But what exactly do we know about the military institutions introduced in Italy by the Normans and what role did the local population come to play in the Norman armies of the period of the mid-11th century? Coming from the same institutional background, we would expect that the Normans would have introduced to Italy the administrative system of pre-Conquest Normandy. What is striking, though, is the absence of any primary or charter material from the eleventh century that would confirm this assumption. But from whatever information we can get from our primary sources, it is highly likely that stipendiary household troops and mercenaries would have played a prominent role in the territorial expansion in Apulia, Calabria and Sicily, under the command of Robert Guiscard, his brother Roger and other great magnates.

Robert Guiscard is claimed by Pope Nicholas II as a Duke. Illustration from the Nuova Cronica of Giovanni Villani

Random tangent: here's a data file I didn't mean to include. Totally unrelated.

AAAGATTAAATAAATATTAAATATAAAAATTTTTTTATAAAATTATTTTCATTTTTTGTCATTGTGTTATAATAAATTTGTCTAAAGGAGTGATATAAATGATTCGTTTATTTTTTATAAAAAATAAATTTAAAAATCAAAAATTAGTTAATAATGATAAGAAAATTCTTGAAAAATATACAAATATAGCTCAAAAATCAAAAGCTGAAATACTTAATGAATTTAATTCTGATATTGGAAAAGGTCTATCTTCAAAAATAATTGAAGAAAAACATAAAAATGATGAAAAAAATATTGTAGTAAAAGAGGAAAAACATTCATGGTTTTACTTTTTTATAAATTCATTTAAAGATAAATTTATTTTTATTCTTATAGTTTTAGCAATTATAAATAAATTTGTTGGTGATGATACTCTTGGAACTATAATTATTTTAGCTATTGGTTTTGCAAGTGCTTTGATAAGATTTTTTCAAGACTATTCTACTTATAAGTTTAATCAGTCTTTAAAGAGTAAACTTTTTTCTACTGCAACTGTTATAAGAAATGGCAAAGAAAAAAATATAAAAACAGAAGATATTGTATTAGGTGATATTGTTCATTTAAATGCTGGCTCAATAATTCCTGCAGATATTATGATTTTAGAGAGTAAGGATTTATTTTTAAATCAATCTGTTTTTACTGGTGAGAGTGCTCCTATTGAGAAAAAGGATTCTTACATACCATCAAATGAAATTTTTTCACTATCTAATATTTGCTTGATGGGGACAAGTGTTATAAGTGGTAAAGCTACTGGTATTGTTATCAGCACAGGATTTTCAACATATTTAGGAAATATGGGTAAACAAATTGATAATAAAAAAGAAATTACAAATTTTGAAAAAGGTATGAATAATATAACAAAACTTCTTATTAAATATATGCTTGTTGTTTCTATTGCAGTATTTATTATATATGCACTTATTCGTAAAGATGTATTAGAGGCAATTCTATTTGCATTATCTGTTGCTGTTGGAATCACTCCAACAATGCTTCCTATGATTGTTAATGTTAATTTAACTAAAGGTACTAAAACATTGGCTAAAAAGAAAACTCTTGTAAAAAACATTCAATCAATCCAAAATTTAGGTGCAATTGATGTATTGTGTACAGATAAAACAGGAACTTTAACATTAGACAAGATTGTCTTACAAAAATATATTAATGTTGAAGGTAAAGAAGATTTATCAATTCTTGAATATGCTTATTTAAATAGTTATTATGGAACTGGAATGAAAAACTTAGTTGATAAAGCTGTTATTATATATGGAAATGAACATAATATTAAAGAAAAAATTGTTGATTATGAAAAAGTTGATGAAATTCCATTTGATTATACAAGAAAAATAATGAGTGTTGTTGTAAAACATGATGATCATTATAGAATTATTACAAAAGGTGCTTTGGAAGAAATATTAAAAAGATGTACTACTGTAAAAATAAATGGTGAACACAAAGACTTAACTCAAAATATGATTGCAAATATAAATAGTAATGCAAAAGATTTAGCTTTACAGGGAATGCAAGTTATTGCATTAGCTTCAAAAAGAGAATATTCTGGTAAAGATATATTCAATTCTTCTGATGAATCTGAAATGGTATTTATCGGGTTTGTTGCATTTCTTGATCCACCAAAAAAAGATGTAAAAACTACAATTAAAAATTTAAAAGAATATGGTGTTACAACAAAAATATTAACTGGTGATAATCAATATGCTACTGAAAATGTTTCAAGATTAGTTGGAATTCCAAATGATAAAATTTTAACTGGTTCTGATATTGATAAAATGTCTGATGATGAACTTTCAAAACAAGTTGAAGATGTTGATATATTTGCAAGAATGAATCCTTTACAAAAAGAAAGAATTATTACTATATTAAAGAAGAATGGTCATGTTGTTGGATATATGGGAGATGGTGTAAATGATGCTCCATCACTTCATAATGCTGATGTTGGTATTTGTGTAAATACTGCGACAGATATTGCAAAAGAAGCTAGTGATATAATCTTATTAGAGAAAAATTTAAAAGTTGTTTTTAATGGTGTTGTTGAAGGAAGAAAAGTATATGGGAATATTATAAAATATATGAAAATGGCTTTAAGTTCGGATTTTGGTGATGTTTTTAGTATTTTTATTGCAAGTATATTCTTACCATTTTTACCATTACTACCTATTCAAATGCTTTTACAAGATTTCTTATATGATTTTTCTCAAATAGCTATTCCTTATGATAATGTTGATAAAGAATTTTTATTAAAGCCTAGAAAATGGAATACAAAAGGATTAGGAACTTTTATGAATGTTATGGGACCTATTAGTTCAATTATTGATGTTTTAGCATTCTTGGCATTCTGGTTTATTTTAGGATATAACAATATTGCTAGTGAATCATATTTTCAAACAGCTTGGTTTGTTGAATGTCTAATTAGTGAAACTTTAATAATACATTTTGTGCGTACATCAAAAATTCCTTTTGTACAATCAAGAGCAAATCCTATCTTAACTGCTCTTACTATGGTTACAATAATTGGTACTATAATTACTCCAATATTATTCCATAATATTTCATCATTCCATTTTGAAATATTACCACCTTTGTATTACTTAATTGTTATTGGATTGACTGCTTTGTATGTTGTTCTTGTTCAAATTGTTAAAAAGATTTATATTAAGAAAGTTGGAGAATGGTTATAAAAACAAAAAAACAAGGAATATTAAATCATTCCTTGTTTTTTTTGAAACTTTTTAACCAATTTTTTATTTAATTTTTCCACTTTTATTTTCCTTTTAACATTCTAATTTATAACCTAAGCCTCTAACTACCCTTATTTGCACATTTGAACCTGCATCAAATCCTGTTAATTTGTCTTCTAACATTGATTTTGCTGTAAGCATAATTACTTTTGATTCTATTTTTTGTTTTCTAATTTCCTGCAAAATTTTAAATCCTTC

In addition, military service from vassals and fideles was asked but only for large-scale operations like the siege of Bari (1068-71) and Palermo (1071-72) and the 1081 campaign in Byzantine Illyria. Thus, relations between the Norman Counts and the local population depended on the military service demanded by the Normans and the ways with which the latter sought to maintain and increase the numbers of their stipendiary soldiers in their service.

Extracting money from the local population and living off the fertile lands of the Apulian and Calabrian valleys served two purposes for the Normans: economic and psychological. As the Norman expansion in Apulia, Calabria and Sicily would have largely depended on stipendiary household knights and mercenaries, ransom money like the case we saw of Peter of Bisignano would have served to maintain and increase the numbers in Guiscard and Roger’s households fighting for extended periods. But the consequences on the local Greek and Lombard populations were much more devastating as the sources confirm:

“… He [Drogo Hauteville] went to the very limits of Calabria where he found a very secure mount which was well supplied with timber [St-Marco Argentano in the Saline Valley] and gave it to his brother. He [Robert] looked at the land and saw that it was vast, had rich cities, and many towns, and that the fields were full with many animals. Because he was poor and he had only few knights and there was little money in his purse he became a brigand. […] Wherever it pleased him, he kept plundering the land and he began to seize men whom he ransomed for bread and wine and golden bezants.” (Amatus of Montecassino)